# Interactive Math Vocabulary Practice: Editable Foldable Flipbook

Subject
Resource Type
File Type

PDF

(100 MB|17 pages)
Product Rating
Standards
• Product Description
• StandardsNEW

Are you looking for a new and engaging way to get your students to study new math vocabulary terms? Then this EDITABLE resource is JUST for you!

This foldable flipbook can be used with ANY set of mathematics vocabulary terms.

Simply type in the standard you are working on and 7 vocabulary words that you want your students to practice and then press print!

When you are complete and want to use the activity again, just hit the "clear button" and type in your new set of vocabulary words.

You will have 5 different activities to choose from.

Included Activities:

* Draw/glue an illustration to represent the vocabulary word.

* Give an example & non-example

* Write a word problem using the given word

* Write the definition and give an example

* Solve a given problem

Make sure to visit my store for more engaging and exciting foldable projects!

Make sense of problems and persevere in solving them. Mathematically proficient students start by explaining to themselves the meaning of a problem and looking for entry points to its solution. They analyze givens, constraints, relationships, and goals. They make conjectures about the form and meaning of the solution and plan a solution pathway rather than simply jumping into a solution attempt. They consider analogous problems, and try special cases and simpler forms of the original problem in order to gain insight into its solution. They monitor and evaluate their progress and change course if necessary. Older students might, depending on the context of the problem, transform algebraic expressions or change the viewing window on their graphing calculator to get the information they need. Mathematically proficient students can explain correspondences between equations, verbal descriptions, tables, and graphs or draw diagrams of important features and relationships, graph data, and search for regularity or trends. Younger students might rely on using concrete objects or pictures to help conceptualize and solve a problem. Mathematically proficient students check their answers to problems using a different method, and they continually ask themselves, "Does this make sense?" They can understand the approaches of others to solving complex problems and identify correspondences between different approaches.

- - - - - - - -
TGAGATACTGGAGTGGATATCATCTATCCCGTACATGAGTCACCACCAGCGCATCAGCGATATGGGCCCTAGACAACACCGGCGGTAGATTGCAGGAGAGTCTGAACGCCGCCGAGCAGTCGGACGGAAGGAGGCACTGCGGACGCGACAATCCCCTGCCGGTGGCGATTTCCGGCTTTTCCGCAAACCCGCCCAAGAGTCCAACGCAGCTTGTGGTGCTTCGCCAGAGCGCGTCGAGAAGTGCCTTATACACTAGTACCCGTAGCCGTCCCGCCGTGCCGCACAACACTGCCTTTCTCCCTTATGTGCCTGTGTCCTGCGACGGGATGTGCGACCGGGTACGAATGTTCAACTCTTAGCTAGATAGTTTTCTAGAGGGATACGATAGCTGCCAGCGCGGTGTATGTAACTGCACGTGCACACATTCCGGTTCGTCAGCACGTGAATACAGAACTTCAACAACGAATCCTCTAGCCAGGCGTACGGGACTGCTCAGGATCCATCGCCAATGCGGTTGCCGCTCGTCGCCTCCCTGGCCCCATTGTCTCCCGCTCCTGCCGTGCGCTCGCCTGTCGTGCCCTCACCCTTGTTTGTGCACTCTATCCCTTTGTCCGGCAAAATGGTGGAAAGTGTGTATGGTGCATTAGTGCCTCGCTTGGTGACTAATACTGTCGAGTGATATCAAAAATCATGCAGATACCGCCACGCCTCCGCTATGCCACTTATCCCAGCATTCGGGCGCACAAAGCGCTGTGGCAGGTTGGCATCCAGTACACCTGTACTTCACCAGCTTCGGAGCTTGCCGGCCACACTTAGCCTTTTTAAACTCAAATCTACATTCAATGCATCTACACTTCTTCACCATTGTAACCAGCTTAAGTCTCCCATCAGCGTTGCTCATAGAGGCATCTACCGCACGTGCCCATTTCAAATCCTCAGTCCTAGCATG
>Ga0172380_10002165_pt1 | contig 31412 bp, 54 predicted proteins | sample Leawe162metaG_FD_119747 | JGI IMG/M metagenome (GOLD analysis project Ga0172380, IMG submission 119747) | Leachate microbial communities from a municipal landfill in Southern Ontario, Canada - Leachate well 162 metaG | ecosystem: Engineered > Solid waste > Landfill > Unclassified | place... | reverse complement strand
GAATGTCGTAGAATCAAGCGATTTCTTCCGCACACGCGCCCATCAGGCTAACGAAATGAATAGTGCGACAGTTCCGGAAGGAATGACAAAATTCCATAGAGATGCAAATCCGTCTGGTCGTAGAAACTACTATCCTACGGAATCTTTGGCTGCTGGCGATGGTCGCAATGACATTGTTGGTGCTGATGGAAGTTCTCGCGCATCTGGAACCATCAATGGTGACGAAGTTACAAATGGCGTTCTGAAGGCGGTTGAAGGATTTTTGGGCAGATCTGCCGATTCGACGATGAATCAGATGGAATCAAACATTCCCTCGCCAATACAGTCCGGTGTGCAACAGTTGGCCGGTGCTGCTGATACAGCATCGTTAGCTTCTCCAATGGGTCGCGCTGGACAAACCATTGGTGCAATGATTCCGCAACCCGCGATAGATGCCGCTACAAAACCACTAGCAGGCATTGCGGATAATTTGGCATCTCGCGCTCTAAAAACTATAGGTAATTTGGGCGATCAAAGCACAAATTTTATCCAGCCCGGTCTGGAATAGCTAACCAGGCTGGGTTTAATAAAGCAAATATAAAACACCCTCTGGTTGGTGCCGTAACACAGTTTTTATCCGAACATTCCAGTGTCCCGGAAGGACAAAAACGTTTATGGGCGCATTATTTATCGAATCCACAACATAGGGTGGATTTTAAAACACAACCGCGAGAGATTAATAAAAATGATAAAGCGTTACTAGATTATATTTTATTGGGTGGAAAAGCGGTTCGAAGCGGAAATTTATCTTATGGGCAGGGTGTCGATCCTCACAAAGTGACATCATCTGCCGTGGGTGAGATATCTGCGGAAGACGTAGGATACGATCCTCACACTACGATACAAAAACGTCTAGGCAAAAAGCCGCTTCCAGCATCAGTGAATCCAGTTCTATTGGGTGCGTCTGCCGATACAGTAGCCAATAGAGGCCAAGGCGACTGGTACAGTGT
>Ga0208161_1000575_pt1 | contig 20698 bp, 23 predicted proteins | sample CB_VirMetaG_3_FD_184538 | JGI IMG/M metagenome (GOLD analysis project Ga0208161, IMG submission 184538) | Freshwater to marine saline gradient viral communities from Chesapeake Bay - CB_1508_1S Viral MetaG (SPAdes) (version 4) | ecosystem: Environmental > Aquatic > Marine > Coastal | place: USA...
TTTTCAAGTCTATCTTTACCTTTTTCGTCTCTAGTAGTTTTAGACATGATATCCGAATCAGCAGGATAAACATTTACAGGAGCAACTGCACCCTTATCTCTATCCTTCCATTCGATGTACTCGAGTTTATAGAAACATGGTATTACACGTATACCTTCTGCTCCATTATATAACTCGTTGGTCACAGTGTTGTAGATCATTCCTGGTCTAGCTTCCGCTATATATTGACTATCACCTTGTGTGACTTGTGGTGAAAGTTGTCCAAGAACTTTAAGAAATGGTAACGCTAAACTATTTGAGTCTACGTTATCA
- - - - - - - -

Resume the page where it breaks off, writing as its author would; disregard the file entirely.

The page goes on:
Solve word problems involving addition and subtraction of fractions referring to the same whole, including cases of unlike denominators, e.g., by using visual fraction models or equations to represent the problem. Use benchmark fractions and number sense of fractions to estimate mentally and assess the reasonableness of answers. For example, recognize an incorrect result 2/5 + 1/2 = 3/7, by observing that 3/7 < 1/2.
Solve word problems involving multiplication of a fraction by a whole number, e.g., by using visual fraction models and equations to represent the problem. For example, if each person at a party will eat 3/8 of a pound of roast beef, and there will be 5 people at the party, how many pounds of roast beef will be needed? Between what two whole numbers does your answer lie?
Explain why a fraction π’/π£ is equivalent to a fraction (π― Γ π’)/(π― Γ π£) by using visual fraction models, with attention to how the number and size of the parts differ even though the two fractions themselves are the same size. Use this principle to recognize and generate equivalent fractions.
Write simple expressions that record calculations with numbers, and interpret numerical expressions without evaluating them. For example, express the calculation βadd 8 and 7, then multiply by 2β as 2 Γ (8 + 7). Recognize that 3 Γ (18932 + 921) is three times as large as 18932 + 921, without having to calculate the indicated sum or product.
Total Pages
17 pages
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Teaching Duration
N/A
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